Nazi Germany occupied Western Europe. Japanese forces were expanding across Asia. Many Americans became convinced that the United States faced grave threats. Were we ready? Early in 1941, President Franklin D. Roosevelt asked Congress to extend the term of military service. But draftees, conscripted for one year, wanted to finish and go home. Could America afford to let them go?
"Things are changing fast," observed the new House Speaker, Sam Rayburn of Texas, "and matters are becoming more complicated and dangerous every day." As the Senate passed an 18-month extension for draftees, Rayburn lobbied House members to go along. That August, in a roll call vote, the extension squeaked through the House by one vote, 203–202. Four months later, Japanese planes bombed Pearl Harbor. America was at war.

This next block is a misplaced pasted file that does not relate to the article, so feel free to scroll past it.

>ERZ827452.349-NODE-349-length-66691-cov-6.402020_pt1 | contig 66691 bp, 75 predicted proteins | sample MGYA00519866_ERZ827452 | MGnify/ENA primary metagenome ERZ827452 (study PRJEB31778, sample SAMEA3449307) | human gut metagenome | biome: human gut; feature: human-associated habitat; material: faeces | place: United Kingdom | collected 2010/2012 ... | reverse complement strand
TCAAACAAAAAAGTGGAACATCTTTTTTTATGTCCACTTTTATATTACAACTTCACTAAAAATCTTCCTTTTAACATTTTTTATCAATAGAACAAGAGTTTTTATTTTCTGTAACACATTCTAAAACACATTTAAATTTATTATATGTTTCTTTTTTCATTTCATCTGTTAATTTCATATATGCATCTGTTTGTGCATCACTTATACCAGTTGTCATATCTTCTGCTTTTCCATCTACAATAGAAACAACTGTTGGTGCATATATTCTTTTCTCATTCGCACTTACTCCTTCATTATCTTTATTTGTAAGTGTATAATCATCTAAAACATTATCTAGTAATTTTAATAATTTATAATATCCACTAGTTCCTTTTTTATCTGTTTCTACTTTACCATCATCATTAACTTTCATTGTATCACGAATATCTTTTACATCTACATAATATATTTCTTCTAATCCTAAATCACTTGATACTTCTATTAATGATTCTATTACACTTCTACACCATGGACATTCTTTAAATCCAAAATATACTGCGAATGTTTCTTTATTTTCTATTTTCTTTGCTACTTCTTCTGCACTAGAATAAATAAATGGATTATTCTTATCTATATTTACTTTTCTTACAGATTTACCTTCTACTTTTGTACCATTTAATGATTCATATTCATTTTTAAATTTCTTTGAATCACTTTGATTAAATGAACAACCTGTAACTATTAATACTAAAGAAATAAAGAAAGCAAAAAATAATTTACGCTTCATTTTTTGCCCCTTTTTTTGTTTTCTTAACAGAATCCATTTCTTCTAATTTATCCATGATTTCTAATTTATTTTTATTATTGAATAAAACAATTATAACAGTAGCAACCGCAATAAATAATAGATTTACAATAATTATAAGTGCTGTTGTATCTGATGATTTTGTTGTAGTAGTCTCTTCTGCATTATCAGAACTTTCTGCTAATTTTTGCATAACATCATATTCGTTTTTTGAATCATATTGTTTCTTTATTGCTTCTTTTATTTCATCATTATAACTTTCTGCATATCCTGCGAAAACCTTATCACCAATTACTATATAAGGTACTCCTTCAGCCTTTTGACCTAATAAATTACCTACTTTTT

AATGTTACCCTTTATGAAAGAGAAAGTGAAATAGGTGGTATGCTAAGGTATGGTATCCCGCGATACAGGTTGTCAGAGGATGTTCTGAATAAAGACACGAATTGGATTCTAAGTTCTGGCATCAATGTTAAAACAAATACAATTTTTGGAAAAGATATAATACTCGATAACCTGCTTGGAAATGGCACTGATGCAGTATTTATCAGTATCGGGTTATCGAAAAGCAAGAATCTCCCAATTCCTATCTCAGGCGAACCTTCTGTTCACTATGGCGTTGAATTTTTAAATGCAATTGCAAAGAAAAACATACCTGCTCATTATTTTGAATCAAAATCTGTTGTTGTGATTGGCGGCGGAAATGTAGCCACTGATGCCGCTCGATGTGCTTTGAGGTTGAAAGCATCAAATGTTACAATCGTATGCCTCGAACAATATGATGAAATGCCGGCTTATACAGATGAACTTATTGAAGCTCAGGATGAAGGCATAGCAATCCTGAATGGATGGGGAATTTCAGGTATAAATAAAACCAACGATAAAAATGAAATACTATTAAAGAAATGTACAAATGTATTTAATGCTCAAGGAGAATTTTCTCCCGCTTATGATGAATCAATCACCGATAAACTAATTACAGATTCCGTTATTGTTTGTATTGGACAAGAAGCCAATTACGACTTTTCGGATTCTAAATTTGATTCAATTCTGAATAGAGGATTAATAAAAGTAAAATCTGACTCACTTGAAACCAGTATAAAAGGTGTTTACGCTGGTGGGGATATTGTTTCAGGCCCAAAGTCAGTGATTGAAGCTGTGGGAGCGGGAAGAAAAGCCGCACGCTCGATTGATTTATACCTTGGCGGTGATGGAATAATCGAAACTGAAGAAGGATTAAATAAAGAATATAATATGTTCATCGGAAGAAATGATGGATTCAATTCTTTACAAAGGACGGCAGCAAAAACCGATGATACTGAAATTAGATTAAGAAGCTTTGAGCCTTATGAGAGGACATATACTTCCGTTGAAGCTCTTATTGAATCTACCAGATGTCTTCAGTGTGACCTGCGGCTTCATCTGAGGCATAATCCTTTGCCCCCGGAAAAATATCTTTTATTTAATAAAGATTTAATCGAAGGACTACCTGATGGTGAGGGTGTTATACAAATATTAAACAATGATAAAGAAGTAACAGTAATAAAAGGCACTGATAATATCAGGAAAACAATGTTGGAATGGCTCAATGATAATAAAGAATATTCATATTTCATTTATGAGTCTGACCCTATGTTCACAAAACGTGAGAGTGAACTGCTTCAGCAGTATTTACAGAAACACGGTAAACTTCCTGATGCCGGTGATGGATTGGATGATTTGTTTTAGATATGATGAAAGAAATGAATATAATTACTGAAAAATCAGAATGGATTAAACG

"The responsibility rests solely with the Congress."
—President Franklin D. Roosevelt, 1941